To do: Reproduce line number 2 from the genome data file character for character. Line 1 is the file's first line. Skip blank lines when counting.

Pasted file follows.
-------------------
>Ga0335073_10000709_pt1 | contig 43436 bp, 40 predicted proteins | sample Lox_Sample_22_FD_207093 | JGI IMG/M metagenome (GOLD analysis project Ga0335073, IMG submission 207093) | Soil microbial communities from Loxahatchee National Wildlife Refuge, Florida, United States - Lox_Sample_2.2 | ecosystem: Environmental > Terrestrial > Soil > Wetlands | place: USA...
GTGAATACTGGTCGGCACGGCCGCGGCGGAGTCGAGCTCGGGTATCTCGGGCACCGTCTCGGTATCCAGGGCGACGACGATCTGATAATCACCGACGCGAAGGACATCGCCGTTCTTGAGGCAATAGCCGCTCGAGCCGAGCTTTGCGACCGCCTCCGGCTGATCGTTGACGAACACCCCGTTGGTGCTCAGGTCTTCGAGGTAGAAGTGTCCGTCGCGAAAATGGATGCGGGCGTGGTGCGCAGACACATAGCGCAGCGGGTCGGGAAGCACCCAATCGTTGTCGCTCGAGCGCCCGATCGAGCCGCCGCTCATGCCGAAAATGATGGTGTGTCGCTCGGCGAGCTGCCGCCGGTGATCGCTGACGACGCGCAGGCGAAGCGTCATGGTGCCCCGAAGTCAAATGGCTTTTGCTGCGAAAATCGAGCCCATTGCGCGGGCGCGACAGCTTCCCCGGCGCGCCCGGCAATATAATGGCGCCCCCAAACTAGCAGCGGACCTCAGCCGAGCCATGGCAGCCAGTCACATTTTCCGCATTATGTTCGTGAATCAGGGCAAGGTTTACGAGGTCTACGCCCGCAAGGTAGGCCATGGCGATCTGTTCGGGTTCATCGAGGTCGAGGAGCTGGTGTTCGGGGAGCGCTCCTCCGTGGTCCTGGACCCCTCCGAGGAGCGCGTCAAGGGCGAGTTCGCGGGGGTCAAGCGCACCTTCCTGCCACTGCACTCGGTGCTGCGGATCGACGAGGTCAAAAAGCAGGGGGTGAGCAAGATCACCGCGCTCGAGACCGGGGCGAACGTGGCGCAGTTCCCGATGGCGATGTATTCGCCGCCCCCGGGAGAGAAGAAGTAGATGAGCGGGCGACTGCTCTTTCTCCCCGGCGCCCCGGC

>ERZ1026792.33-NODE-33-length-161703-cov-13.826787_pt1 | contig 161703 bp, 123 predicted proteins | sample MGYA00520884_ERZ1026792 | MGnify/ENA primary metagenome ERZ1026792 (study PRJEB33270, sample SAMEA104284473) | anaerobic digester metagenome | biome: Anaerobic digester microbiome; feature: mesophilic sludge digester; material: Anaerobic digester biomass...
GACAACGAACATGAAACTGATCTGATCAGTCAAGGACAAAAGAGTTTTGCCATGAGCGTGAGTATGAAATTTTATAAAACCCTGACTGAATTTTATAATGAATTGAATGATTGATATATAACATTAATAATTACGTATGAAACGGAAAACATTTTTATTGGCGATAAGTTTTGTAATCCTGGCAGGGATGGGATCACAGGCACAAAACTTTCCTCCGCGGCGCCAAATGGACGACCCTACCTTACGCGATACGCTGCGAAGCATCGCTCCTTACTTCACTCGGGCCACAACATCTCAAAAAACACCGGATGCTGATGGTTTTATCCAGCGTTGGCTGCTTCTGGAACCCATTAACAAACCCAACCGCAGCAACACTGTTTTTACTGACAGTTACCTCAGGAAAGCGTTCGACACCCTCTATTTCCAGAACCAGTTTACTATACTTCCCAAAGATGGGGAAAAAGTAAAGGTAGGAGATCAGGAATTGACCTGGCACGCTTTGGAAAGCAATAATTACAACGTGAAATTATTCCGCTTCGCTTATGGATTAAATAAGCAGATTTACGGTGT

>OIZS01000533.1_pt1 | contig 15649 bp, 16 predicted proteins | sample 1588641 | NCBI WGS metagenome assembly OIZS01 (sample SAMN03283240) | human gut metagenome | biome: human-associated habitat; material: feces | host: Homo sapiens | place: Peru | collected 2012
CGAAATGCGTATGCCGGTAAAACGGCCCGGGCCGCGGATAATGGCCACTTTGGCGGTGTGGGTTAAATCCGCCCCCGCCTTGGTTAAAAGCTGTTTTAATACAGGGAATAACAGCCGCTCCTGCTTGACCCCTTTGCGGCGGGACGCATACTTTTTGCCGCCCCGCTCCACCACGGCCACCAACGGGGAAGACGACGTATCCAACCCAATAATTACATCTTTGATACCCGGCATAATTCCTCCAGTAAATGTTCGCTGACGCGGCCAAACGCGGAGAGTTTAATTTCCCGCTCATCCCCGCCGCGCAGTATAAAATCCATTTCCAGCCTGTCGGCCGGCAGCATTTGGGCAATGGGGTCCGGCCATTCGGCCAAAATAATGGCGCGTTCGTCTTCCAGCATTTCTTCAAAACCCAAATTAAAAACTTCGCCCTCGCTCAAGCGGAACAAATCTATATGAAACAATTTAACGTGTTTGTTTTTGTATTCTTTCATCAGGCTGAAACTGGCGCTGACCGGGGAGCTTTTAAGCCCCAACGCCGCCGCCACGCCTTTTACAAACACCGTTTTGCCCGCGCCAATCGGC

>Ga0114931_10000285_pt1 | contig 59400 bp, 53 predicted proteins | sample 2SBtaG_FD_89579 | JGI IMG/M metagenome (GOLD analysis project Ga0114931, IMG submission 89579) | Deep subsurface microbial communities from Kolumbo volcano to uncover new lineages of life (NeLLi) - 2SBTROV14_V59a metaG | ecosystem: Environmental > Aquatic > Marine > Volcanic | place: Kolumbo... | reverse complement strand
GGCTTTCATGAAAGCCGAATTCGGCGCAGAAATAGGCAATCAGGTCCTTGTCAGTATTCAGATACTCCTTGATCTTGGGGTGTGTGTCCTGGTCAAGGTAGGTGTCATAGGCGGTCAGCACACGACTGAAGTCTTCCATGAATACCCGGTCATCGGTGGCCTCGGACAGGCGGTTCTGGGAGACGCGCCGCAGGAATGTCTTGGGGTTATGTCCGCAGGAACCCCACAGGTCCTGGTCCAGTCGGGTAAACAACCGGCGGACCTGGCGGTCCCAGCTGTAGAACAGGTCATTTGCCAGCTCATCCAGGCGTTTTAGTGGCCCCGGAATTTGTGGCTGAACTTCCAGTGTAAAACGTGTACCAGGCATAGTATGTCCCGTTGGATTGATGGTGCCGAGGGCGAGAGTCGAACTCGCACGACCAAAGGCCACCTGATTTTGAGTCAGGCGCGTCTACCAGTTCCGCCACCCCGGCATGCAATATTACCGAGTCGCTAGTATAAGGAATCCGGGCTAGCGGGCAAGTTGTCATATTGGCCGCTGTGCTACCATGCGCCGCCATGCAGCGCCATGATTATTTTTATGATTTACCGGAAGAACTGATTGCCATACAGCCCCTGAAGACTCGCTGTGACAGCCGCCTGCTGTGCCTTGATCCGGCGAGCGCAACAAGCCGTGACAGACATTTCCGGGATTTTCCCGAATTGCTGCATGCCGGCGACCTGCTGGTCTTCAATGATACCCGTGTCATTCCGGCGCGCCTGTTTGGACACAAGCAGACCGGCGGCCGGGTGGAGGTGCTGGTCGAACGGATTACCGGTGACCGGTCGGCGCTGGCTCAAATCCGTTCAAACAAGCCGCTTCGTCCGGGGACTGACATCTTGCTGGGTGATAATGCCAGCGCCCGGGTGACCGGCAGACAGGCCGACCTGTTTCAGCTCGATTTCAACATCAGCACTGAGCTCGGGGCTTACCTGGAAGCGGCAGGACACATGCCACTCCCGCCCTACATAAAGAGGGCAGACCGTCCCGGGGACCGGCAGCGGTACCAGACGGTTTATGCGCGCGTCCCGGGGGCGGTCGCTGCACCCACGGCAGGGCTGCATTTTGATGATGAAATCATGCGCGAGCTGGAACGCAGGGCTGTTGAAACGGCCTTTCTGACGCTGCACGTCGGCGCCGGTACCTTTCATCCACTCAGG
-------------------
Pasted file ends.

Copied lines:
GTGAATACTGGTCGGCACGGCCGCGGCGGAGTCGAGCTCGGGTATCTCGGGCACCGTCTCGGTATCCAGGGCGACGACGATCTGATAATCACCGACGCGAAGGACATCGCCGTTCTTGAGGCAATAGCCGCTCGAGCCGAGCTTTGCGACCGCCTCCGGCTGATCGTTGACGAACACCCCGTTGGTGCTCAGGTCTTCGAGGTAGAAGTGTCCGTCGCGAAAATGGATGCGGGCGTGGTGCGCAGACACATAGCGCAGCGGGTCGGGAAGCACCCAATCGTTGTCGCTCGAGCGCCCGATCGAGCCGCCGCTCATGCCGAAAATGATGGTGTGTCGCTCGGCGAGCTGCCGCCGGTGATCGCTGACGACGCGCAGGCGAAGCGTCATGGTGCCCCGAAGTCAAATGGCTTTTGCTGCGAAAATCGAGCCCATTGCGCGGGCGCGACAGCTTCCCCGGCGCGCCCGGCAATATAATGGCGCCCCCAAACTAGCAGCGGACCTCAGCCGAGCCATGGCAGCCAGTCACATTTTCCGCATTATGTTCGTGAATCAGGGCAAGGTTTACGAGGTCTACGCCCGCAAGGTAGGCCATGGCGATCTGTTCGGGTTCATCGAGGTCGAGGAGCTGGTGTTCGGGGAGCGCTCCTCCGTGGTCCTGGACCCCTCCGAGGAGCGCGTCAAGGGCGAGTTCGCGGGGGTCAAGCGCACCTTCCTGCCACTGCACTCGGTGCTGCGGATCGACGAGGTCAAAAAGCAGGGGGTGAGCAAGATCACCGCGCTCGAGACCGGGGCGAACGTGGCGCAGTTCCCGATGGCGATGTATTCGCCGCCCCCGGGAGAGAAGAAGTAGATGAGCGGGCGACTGCTCTTTCTCCCCGGCGCCCCGGC